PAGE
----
It’s probably stretching it a bit if I describe myself as a massive Shakespeare fan. But, I do like quoting the Bard from time to time so a trip to Stratford-upon-Avon; his hometown was an opportunity I couldn’t miss.
Before we set off I was a tad concerned about accessibility in Stratford-upon-Avon because it’s an old town; in fact, a very old town with a history dating back to 1196.
After spending a couple of days there, I needn’t have worried because it’s surprisingly easy to get around in a wheelchair. If anything; it’s by far the most wheelchair friendly town we’ve visited.
So, without further ado here’s what we got up to in Stratford-upon-Avon
We were invited by Travelodge to review one of their accessible rooms. Their Stratford-upon-Avon hotel has been given a makeover and is very close to the town centre so we were happy to oblige!
If you’re looking for a comfortable, convenient and affordable place to stay in Stratford-upon-Avon the Travelodge is a good option. Read our review here
The Royal Shakespeare Theatre
No trip to Stratford-upon-Avon would be complete without visiting the Royal Shakespeare Theatre. We were lucky enough to see Arthur Miller’s “Death of a Salesman”. If you haven’t seen it yet I’d recommend it although the production moves to London soon so you better be quick.
The Royal Shakespeare Theatre was extensively refurbished and reopened in 2010. Whilst keeping many original features of the Grade II listed building the Royal Shakespeare Company have made it a truly accessible experience – read our review: Royal Shakespeare Theatre
As I said in my introduction I was a bit worried about getting around an old town. In reality, the town centre is very accessible; as are all the main touristy areas and attractions.
There are dropped kerbs everywhere including on the cobbled streets; talking about cobbles they’re mainly flat as well which was fantastic!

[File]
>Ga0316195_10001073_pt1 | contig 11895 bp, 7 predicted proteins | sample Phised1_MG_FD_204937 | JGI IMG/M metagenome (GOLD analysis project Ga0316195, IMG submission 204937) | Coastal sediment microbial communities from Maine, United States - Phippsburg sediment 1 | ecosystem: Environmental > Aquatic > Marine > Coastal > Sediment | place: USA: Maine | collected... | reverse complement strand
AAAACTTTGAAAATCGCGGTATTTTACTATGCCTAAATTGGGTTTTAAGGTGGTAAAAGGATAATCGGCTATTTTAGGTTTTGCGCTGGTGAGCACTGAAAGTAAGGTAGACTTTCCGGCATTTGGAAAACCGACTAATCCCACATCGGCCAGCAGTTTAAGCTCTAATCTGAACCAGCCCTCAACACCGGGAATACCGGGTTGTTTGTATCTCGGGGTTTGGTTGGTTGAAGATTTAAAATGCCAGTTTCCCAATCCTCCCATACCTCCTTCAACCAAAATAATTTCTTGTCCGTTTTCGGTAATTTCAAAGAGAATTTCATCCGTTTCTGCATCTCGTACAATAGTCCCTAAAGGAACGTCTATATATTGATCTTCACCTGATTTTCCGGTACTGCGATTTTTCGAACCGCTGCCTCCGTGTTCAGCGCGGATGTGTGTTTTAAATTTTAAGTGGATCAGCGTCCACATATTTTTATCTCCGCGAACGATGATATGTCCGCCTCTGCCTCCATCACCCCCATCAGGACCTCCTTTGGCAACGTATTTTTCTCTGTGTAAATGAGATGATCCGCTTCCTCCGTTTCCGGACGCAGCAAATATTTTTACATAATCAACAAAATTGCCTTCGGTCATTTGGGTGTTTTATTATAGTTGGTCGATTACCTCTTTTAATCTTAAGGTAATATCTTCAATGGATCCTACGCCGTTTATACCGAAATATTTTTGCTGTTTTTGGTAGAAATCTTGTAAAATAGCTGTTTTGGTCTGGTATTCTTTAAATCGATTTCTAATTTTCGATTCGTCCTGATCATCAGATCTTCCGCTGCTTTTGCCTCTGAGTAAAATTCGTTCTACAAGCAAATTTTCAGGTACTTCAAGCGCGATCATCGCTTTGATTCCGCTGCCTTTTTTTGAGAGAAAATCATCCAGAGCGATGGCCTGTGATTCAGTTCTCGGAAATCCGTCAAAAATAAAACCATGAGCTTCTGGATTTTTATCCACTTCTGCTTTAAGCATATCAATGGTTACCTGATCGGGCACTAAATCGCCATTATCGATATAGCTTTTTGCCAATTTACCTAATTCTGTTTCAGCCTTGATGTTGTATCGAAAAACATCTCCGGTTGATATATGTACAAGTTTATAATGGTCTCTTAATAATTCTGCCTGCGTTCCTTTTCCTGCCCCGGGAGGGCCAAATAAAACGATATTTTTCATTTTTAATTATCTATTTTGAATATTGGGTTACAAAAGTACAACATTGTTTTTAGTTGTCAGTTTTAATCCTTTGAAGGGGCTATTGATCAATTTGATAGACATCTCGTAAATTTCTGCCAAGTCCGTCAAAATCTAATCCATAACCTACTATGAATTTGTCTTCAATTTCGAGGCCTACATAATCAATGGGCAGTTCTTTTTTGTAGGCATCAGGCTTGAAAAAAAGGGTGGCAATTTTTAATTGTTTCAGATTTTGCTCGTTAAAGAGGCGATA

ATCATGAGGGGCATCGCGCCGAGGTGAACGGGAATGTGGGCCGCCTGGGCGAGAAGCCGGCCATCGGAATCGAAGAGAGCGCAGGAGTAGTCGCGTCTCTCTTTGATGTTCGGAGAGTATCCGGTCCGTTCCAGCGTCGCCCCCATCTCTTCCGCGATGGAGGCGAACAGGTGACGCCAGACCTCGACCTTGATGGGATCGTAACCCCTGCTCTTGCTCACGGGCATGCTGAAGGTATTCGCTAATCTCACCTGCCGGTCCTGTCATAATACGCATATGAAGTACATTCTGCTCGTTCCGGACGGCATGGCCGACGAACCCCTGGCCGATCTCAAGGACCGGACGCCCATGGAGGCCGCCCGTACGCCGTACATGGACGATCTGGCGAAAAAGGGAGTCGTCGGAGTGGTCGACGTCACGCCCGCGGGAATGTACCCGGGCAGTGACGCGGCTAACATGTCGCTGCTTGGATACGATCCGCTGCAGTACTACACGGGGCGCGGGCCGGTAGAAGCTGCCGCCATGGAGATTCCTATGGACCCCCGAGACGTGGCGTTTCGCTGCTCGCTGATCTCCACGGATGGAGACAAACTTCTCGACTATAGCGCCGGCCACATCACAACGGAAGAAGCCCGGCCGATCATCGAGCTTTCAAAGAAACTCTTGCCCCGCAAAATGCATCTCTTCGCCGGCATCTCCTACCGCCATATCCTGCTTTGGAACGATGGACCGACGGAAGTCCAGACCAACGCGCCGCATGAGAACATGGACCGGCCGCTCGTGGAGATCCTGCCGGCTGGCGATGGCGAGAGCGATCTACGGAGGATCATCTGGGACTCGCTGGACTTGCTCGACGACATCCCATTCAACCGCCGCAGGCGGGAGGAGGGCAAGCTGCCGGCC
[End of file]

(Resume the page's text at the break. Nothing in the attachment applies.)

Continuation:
When we attended the theatre and went exploring in the town we parked outside the Royal Shakespeare Theatre. There is a handful of disabled parking spaces but they fill up fast; especially when the show is on!
I noticed plenty of disabled parking spaces around the town. From what I could see, disabled parking is free as long as you display your blue badge and clock but do check first.
This is an opportune moment to introduce you to an invaluable guide and map from Accessible Stratford-upon-Avon, the guide has been put together by Elizabeth Dixon who’s a disability advisor. You can download the guide here
You can also get access information from the Visit Stratford-upon-Avon website or in the visitor centre which is conveniently located at Bridge Foot which is close to the theatre and shopping area.
We didn’t use any public transport but the buses I saw all had wheelchair ramp access. And, to be honest if you’re spending the day in and around the town centre you won’t need a bus because it’s all fairly compact.
We didn’t encounter any access issues as we wandered around and we got to see all of this:
Holy Trinity Church
I’ll be writing a whole post about Holy Trinity Church so here’s a few photos to wet your appetite!
Tudor Buildings in Stratford-upon-Avon
There’s simply too many buildings to show here so here’s the highlights. If you would like more information about William Shakespeare the Shakespeare Birthplace Trust is a fantastic resource.
These photos don’t even come close to how stunning these buildings are. You can literally feel the history when you stand next to them and nothing I can say does them justice; you really need to see them!
The Canal Basin
After a cream tea, it was time to bimble down to the canal basin. If you need a rest this is the place to take it …
Without being rude, the whole town is a tourist attraction. It’s chocolate box gorgeous; everywhere you look there’s something of interest, if you sit for a moment you’re transported back in time, it’s like walking through a film set.
I’m definitely not a romantic but I fell in love with the place. At one point, I announced to Bridget “if we win the lottery we’re moving to Stratford-upon–Avon”.
Clearly access for all is high on the town’s agenda. The town council and everyone who’s had an input into making it accessible should be congratulated and thanked for their efforts; so – thank you from The Bimblers.
I’m not mentioning any names but we’ve abandoned visits in other old towns because it was too stressful. Not Stratford-upon-Avon, it was a pleasure to spend a couple of days there.
If you want a truly magical, mysterious and surreal experience; visit Stratford-upon-Avon you won’t regret or forget it!
If you enjoyed our visit to Stratford upon Avon, you might also enjoy Wheelchair Friendly Destinations